I kicked imposter syndrome to the curb. Here’s why you should, too
Imposter Syndrome. Two words that had a hold on me many times throughout my 30-year career. As a former CEO, my path to the C-suite was anything but conventional.
I’ve always been one of those people who followed my gut instincts. I didn’t plan my career, nor most aspects of my life. I’ve always enjoyed exploring new opportunities. While sometimes daunting or intimidating, going outside of my comfort zone has gifted me with incredibly rewarding experiences.
My meandering path, and the root of my impostor syndrome, started with education. I chose community college over university. While it was the right choice for me, the subject matter had absolutely nothing to do with the career path I eventually took, which led me through fields that included construction, education, politics, health, and social services. I often felt judged by colleagues and acquaintances who seemed to care deeply that I did not possess a university degree.
Throughout my career, I chose opportunities to be a part of great organizations that aligned with my values. Amazing mentors helped shape my leadership journey. I strongly believe in post-secondary education and lifelong learning. Simply put, though, learning comes in many forms and mine includes people, classrooms, workshops, networking opportunities, voracious reading, online forums, life experiences and more.
While browsing through LinkedIn recently, I came across a commencement address (Reshma Saujani Smith College Commencement Speech 2023 – Bing video) to the 2023 graduating class at Smith College. Reshma Saujani is an activist and founder of Girls Who Code. The impact of her powerful address freed me of my imposter syndrome for the first time.
Reshma talked about imposter syndrome as being a construct. It was created to hold us — particularly women — back. I felt inferior because I had a college diploma rather than a university degree. One of my closest colleagues — a fellow CEO — told me she’d never hire me because I didn’t have a degree. Yet I held the same position as her in a sister organization and my ability to lead that organization and make a difference in my community was on a par with hers. Years later she admitted my impact had nothing to do with whether I held a degree. It took her a while to understand it did not make me less of a person, nor less of a leader.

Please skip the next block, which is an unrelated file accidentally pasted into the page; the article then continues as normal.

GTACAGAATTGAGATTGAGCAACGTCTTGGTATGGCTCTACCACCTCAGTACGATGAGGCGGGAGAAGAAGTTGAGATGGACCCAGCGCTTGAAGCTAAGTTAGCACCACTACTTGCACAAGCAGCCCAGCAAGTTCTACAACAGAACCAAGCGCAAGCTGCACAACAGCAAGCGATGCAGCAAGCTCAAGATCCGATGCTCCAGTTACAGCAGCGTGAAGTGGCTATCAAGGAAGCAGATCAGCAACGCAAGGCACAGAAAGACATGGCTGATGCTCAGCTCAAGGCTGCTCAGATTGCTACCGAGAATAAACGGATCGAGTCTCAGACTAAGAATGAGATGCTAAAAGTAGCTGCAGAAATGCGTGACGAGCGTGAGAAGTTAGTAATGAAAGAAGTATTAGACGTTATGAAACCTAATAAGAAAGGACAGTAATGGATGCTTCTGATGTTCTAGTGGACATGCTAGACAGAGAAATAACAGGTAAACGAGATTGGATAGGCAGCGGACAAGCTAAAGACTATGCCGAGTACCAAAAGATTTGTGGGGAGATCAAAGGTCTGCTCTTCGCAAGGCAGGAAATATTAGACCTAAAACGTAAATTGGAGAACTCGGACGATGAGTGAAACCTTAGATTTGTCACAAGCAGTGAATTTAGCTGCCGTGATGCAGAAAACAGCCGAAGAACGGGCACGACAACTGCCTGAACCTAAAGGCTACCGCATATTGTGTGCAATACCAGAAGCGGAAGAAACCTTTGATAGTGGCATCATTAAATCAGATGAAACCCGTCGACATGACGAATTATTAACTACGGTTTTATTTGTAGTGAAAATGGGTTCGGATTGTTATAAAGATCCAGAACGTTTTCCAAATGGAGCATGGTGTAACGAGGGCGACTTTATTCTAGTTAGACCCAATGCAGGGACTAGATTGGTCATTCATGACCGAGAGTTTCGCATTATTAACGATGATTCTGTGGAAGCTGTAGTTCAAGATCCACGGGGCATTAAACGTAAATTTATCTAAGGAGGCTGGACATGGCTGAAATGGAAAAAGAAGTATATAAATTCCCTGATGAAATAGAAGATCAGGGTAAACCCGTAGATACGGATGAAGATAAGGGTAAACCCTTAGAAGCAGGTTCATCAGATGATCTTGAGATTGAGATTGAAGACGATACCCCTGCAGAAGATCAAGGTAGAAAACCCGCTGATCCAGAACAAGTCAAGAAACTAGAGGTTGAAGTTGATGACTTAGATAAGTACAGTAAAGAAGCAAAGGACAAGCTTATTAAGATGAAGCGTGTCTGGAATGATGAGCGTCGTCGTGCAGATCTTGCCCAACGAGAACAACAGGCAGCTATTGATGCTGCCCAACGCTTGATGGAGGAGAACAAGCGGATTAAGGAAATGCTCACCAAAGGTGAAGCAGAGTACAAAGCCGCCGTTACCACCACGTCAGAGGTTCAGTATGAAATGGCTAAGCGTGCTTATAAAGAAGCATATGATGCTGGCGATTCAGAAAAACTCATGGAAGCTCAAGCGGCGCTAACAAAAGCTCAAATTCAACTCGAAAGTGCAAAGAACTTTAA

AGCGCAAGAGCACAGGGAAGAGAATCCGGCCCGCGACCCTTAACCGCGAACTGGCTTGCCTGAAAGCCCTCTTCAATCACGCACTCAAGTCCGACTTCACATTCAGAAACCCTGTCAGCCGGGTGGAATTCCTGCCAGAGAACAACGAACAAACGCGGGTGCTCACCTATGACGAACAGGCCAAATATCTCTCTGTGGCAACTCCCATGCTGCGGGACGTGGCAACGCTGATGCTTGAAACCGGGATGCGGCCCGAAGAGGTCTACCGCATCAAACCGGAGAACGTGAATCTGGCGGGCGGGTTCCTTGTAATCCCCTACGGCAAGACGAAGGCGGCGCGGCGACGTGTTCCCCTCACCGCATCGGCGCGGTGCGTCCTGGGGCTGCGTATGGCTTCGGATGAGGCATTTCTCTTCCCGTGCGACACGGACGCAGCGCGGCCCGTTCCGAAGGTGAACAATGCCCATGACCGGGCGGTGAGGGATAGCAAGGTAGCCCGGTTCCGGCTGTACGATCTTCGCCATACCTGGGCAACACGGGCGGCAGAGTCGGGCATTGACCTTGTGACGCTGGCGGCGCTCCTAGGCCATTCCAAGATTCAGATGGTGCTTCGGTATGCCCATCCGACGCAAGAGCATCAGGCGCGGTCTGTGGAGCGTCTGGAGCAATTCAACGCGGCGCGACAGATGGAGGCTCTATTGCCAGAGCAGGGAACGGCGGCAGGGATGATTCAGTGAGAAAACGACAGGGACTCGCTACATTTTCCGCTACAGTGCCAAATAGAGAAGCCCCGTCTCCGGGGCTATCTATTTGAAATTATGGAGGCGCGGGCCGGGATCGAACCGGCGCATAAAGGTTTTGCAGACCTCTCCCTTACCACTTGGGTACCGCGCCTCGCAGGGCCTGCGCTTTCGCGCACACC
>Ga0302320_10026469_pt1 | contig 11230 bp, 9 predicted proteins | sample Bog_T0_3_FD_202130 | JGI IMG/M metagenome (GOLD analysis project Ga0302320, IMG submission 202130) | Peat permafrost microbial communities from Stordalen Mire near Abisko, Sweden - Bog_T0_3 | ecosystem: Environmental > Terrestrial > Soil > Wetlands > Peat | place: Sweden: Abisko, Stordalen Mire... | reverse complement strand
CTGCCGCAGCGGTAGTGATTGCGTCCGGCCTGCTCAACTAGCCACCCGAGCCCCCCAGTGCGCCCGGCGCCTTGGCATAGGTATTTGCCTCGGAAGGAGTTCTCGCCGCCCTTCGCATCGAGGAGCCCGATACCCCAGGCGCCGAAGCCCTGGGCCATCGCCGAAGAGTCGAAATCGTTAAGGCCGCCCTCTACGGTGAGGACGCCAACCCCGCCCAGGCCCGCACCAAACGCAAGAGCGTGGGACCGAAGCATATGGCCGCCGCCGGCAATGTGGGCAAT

Here’s the thing. I f***ing EARNED those roles. Why? Because I worked hard, learned from others, read everything I could get my hands on, took professional development courses, was a relationship-builder, and could put teams together with talented people who complemented the skills I brought to the table. These were the keys to giving me an interesting, successful, and satisfying career. I believe I left each organization better than I found it. My successors have done, and will do, the same.
I recently received an honorary degree for contributions to my community and the work I’ve done throughout my career. It was a privilege to address the graduates. Part of my message was that they too may experience imposter syndrome as they go through life. I advised them to see it as a construct and not let it hold them back. I wish I had received that advice so many years ago.
Because of my experiences with imposter syndrome — both self-imposed and imposed by others — I have given a lot of thought to its effects. I believe it has touched most leaders at some time and, in particular, women.
When we understand imposter syndrome, we can deconstruct it and banish it from our minds and lexicons.
To all who have been affected by imposter syndrome, please give serious thought to this: it is imposed on us by those who would hold us back. Don’t let it. Embrace your skills, intelligence, and experiences. Own who you are and everything that brought you to where you are. Know that your hard work and dedication has gotten you there and kick imposter syndrome to the curb. You’ll feel lighter, more joyful, and, I suspect, more in control of your life. I wish I had figured this out earlier in my career … but it’s never too late to learn.